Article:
Choose your language

How an immigration lawyer can help you

Do you want to move to or stay in Australia? Migration can be a long, confusing and sometimes overwhelming process, and everybody’s situation is different. An Australian immigration lawyer can help you navigate that process and maximise your chance of achieving your migration goal.

What is an Australian immigration lawyer?

An Australian immigration lawyer is a highly qualified Australian legal practitioner with expertise in helping clients with all aspects of the immigration process. This may involve helping you prepare and lodge the right visa application, avoid visa cancellation and deal with the Department of Home Affairs in relation to your Australian visa or citizenship status, or represent you in an Australian tribunal or court.

Specifically, immigration lawyers can:

Give tailored advice

Give you independent legal advice tailored to your circumstances. They will not share this advice with anyone, including the government, unless you ask them.

Prepare and lodge applications

Prepare and lodge any application (such as a sponsorship, nomination, visa or citizenship application) with the Department of Home Affairs and ensure you submit appropriate supporting documents.

Provide process support

Support you during the application process by explaining any requests made by the Department of Home Affairs and responding to those requests on your behalf.

Assist you to resolve any issues with your visa or citizenship status

Assist you to resolve any issues with your visa or citizenship status, if, for example, the Department of Home Affairs is seeking to cancel your visa, revoke your citizenship or restrict your sponsorship status.

Leverage their experience

Use their experience or knowledge of related areas, such as family law or criminal law, to identify and address potential issues that could stand in the way of you achieving your migration goals.

Be a representative

Represent you at the Administrative Appeals Tribunal or in court, if required.

Be an advocate

Advocate on your behalf on any request for Ministerial intervention in your case.

Help with application decisions

Help you decide which application to lodge with the Department of Home Affairs, such as a visa application, to achieve your desired outcome.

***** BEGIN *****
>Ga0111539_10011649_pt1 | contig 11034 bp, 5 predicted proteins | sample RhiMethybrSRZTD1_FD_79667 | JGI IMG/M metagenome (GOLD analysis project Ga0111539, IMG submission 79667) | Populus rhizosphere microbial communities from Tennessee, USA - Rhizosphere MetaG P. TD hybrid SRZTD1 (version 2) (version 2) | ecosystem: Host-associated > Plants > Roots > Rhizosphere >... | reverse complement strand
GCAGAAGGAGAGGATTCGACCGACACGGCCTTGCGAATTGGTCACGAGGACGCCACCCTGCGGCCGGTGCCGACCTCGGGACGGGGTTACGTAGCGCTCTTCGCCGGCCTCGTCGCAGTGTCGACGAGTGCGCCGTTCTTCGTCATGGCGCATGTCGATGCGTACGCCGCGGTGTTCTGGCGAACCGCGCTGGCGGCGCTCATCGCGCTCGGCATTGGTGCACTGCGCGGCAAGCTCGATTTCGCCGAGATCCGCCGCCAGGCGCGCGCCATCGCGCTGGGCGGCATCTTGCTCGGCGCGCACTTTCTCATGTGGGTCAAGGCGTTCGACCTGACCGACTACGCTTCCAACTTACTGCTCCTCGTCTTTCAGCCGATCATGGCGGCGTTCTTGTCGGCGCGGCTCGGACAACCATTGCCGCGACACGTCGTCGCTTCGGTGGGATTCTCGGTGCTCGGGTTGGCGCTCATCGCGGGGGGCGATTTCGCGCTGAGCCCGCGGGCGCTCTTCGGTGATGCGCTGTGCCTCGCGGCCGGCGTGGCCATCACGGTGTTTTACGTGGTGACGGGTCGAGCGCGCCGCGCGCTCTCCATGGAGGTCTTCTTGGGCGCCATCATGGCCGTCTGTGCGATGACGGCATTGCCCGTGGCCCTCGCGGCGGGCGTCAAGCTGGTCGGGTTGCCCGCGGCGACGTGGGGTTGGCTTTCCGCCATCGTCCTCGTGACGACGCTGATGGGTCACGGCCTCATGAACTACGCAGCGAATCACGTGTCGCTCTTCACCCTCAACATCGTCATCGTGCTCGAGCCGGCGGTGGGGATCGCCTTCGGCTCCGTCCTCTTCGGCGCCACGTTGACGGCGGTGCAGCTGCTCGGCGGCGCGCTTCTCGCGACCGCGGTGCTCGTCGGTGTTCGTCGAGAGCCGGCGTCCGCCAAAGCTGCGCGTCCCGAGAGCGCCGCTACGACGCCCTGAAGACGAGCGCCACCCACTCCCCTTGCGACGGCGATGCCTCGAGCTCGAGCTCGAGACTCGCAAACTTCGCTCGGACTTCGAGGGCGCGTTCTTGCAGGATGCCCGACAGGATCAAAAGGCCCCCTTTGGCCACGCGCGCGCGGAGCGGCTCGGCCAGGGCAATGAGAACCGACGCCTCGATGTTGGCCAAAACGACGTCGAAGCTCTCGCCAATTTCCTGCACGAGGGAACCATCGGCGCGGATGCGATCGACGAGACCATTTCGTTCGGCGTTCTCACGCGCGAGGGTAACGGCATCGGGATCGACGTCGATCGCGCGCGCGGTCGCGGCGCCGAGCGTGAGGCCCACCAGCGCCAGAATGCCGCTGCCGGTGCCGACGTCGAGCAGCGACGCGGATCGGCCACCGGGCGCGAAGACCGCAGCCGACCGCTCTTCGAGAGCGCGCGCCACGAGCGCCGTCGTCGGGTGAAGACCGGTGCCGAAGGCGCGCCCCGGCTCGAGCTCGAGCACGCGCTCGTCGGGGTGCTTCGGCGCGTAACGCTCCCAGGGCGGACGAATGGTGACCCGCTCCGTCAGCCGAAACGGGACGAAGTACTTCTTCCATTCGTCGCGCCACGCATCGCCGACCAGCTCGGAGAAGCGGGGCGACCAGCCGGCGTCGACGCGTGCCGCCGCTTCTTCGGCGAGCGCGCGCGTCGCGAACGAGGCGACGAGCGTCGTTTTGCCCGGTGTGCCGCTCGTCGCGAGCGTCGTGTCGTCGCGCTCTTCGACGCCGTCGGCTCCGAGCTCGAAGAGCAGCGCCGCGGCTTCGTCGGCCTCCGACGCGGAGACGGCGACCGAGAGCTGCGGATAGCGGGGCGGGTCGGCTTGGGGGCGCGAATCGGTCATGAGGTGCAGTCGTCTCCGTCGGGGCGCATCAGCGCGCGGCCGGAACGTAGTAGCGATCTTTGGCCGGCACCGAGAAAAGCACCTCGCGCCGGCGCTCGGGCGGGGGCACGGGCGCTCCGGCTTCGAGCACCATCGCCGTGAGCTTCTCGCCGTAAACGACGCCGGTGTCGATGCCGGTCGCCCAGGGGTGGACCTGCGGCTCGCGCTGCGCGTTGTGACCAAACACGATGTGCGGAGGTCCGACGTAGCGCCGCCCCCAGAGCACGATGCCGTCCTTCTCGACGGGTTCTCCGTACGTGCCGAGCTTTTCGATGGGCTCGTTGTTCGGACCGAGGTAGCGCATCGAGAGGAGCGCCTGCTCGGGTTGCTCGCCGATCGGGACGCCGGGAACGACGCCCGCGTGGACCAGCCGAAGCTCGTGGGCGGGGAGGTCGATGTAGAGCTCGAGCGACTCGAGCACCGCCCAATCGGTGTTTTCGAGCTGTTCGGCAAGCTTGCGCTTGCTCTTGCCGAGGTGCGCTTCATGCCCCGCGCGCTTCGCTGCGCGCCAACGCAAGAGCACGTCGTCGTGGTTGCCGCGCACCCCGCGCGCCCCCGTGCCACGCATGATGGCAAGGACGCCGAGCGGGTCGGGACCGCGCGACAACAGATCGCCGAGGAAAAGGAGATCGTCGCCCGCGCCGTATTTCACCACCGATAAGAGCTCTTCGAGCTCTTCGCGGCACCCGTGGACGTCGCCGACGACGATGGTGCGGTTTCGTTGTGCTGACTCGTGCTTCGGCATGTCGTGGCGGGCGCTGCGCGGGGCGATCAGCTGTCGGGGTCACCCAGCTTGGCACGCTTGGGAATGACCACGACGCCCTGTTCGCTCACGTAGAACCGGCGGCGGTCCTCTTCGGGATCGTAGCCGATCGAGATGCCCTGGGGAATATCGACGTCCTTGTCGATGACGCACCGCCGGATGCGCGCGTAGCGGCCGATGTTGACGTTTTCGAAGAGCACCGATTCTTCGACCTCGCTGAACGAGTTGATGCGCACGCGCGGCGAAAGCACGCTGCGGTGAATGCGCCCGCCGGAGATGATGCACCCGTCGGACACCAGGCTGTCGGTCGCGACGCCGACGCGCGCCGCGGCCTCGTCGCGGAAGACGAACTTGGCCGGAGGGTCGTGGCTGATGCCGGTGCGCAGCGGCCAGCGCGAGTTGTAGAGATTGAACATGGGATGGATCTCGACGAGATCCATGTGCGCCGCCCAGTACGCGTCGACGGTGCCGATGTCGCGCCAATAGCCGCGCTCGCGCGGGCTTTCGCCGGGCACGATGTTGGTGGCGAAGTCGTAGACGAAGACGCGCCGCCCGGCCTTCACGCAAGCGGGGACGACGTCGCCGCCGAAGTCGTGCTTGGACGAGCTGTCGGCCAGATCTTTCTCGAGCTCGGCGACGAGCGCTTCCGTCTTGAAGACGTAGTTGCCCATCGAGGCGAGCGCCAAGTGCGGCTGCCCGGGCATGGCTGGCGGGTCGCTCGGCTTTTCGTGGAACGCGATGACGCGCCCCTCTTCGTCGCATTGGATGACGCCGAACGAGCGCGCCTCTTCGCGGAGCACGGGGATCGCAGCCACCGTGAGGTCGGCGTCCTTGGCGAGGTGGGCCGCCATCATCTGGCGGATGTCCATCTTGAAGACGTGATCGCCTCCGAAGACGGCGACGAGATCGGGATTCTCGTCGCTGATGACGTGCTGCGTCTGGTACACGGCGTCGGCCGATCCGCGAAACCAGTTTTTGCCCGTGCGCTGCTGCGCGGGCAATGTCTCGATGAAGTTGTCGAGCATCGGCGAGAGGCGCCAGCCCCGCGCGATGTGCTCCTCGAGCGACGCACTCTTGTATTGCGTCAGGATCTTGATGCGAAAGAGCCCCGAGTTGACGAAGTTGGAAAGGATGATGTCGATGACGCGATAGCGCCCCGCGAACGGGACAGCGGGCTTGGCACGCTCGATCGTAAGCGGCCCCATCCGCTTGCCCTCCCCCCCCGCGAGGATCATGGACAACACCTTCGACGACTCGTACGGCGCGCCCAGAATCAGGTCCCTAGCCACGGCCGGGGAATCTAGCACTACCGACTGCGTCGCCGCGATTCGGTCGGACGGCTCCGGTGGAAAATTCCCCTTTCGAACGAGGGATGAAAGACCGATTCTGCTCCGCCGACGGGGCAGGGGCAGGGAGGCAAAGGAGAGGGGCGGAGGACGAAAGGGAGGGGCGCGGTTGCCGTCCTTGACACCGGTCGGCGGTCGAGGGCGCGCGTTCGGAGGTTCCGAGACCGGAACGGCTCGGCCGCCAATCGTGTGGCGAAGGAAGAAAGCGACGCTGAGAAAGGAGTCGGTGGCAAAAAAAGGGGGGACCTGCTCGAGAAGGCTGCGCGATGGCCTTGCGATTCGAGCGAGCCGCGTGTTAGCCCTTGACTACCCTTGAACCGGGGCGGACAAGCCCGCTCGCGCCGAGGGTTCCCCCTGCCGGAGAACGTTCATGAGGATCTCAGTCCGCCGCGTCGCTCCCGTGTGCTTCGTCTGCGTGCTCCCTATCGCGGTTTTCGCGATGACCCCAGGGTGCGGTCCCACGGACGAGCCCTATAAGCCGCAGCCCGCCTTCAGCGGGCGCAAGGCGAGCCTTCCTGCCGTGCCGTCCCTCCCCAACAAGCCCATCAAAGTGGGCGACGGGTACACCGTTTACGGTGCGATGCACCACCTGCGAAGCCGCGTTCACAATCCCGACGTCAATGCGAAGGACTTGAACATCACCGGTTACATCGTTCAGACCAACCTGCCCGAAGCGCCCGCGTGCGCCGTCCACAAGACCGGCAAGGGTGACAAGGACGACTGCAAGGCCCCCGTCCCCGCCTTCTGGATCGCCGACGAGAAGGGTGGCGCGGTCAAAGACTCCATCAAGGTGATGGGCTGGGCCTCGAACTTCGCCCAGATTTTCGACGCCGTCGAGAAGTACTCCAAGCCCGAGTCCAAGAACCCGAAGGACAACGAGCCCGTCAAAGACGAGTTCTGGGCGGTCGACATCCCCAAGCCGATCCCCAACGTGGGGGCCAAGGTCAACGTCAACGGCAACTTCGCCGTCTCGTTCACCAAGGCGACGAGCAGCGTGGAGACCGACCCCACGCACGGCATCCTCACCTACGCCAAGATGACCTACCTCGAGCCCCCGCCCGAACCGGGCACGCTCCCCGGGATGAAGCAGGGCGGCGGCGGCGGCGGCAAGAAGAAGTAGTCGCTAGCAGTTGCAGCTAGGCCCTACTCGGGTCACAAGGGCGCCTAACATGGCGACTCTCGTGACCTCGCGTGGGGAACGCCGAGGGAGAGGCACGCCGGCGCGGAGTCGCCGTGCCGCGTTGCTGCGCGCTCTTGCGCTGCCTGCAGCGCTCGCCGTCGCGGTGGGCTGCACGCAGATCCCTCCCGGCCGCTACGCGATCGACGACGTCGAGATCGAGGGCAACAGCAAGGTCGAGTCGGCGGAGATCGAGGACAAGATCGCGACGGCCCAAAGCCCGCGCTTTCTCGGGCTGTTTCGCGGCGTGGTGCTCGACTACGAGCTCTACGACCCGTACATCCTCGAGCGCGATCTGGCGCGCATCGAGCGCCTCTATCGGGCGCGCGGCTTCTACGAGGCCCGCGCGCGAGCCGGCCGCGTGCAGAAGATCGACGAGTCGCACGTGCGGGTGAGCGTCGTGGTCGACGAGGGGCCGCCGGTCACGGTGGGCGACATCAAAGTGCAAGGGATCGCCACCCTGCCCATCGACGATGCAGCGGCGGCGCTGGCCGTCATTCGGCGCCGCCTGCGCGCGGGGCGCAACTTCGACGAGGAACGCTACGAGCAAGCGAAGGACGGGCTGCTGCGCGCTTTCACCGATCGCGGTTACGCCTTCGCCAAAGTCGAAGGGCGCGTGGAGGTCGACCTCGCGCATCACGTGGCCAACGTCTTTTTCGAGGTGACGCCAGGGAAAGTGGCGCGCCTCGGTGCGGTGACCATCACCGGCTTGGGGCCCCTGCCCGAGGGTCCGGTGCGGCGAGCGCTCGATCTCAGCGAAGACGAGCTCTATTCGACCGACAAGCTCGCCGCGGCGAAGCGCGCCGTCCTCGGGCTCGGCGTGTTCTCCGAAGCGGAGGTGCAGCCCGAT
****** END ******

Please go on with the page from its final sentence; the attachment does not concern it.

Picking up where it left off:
Why work with an immigration lawyer?

You might think working with an immigration lawyer is an unnecessary cost when you can do your visa application yourself. But migration is more than just a visa application — there are lots of important decisions that you must make during your migration journey and an immigration lawyer will give you honest and strategic advice and support that is tailored to your circumstances. Starting the migration process with an immigration lawyer will help to ensure that your migration journey is as smooth as possible. Having the right advice will save you time and money in the long run.

Who else can help with my migration journey?

Friends and family who have settled in Australia may be able to help you, but be aware: there are many laws, policies and procedures relating to immigration, and these can change often and sometimes without notice. An Australian immigration lawyer will have a deep understanding of these laws, policies and procedures, and how they will apply to you and your migration goals.

  • Immigration lawyers have the expertise and qualifications to help with every step in your migration journey.
  • Immigration lawyers give legal advice that is tailored to your situation and designed to maximise your prospects of a successful outcome.
  • Working with an immigration lawyer will reduce the stress associated with your migration journey as well as ensure your outcome is achieved in a speedy and cost-effective manner.
  • Lawyers have ethical duties to protect your information as well as the advice they give to you. Legal professional privilege, along with confidentiality and privacy obligations, ensures that, unless you request otherwise, your information and any legal advice you have received will not be disclosed to anyone (including the Department of Home Affairs).

Choose your language